President of Mozambique says "it is necessary to restructure" the country's debt
The Mozambican government is to meet commercial holders of the country’s public debt in March with to discuss debt restructuring, Finance Minister Adriano Maleiane announced yesterday.
“We have been working on a strategy to bring our public debt to sustainable levels and have interacted with the relevant institutions, and we are now in a position to go to London to discuss [the matter] with creditors,” he said, without elaborating.
“We have a team that is negotiating”, and the meetings are expected to take place “in the second half of March,” he added.
Noting that he was always confronted with the issue of debt restructuring whatever the public occasion, Maleiane told reporters at a ceremony at the Ministry of Finance: “Let us leave this debt issue, which is already well covered.”
He did however point out that 87 percent of Mozambique’s debt was of multilateral origin (with financial institutions) or bilateral (agreed between countries) and in relation to this majority share “there are no problems at all.”
“What we are discussing represents 17 percent [of the country’s debt stock], but 50 percent of the total debt service. That is why it is a problem, and that is what we are negotiating,” he concluded.
The hole in the public accounts opened up in 2013 and 2014 when, according to an international audit, three public companies contracted debts of about two billion dollars with state guarantees signed in violation of the law in what became known as the hidden debt scandal.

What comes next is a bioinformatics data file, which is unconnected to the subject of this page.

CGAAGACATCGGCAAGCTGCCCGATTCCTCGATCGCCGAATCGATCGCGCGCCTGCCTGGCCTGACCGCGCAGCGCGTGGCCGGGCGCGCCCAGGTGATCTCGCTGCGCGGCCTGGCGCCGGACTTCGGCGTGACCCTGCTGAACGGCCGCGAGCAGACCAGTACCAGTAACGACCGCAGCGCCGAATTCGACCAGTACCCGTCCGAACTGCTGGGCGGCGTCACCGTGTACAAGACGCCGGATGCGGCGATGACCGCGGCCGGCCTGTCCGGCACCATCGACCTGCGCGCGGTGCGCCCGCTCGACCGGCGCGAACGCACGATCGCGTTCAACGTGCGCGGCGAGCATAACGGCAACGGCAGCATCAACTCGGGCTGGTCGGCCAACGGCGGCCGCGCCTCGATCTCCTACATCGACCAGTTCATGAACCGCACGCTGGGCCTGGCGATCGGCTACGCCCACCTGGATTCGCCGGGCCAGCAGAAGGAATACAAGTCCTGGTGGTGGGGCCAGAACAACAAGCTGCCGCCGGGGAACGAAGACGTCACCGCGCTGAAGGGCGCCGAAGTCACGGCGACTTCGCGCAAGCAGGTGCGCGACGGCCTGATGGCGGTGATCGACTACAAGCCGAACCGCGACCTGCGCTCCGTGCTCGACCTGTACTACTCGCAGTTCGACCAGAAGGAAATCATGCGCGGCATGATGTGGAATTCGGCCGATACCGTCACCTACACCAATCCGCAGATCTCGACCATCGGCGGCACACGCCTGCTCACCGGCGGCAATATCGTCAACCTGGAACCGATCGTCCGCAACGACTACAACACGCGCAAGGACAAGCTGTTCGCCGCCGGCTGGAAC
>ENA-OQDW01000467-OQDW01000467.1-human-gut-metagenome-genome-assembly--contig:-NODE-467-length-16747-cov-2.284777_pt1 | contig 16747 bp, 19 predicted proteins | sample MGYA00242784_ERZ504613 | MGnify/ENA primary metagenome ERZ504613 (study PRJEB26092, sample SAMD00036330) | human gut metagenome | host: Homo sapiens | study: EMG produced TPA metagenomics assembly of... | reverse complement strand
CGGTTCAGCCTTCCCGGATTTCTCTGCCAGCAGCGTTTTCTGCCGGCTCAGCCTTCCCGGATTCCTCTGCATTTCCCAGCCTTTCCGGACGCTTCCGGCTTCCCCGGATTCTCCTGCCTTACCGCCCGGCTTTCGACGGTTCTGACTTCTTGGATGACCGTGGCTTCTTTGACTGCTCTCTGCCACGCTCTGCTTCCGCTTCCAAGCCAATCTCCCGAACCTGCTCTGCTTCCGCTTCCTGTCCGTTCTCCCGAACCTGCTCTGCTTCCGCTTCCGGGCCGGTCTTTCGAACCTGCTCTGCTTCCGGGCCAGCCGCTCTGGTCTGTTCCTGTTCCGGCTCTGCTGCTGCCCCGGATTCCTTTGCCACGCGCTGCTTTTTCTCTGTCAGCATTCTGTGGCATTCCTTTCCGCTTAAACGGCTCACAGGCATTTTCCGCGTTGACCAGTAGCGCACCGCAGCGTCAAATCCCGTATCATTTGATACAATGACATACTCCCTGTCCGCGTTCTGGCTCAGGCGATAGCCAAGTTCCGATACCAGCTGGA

The fate of most of the money remains to be ascertained, the companies concerned justifying secrecy as a matter of national security.
Among the creditors are the holders of US$727.5 million worth of debt securities which Mozambique has already defaulted on. Holders of these securities (the exchanged Ematum bonds) refuse to be equated with the banks and investors who lent the remaining US$1.4 billion to public companies Mozambique Asset Management (MAM) and Proindicus.
The banks that lent money were Credit Suisse and Russia’s VTB, whose chairman Andrey Kostin told Bloomberg a month ago that he was to meet with the Mozambican president “to persuade him to negotiate” the payment of the country’s debt.
The rating agency Standard & Poor’s (S&P) said at the beginning of February that it was “likely” to re-evaluate Mozambique’s rating for foreign currency issues when restructuring was complete, although no deadline was yet clear.
In the meantime, S&P is maintaining the country’s selective default rating, the lowest possible, because of its default on foreign currency securities, placing it at B- for sovereign debt issues in local currency and at B for the longer term.
In the markets, there are signs of optimism. Bonds that resulted from the Ematum bond swap recovered from the sharp devaluation which followed the announcement in October 2016 that the government would not pay creditors, and in January were trading at US$0.83.Source: Lusa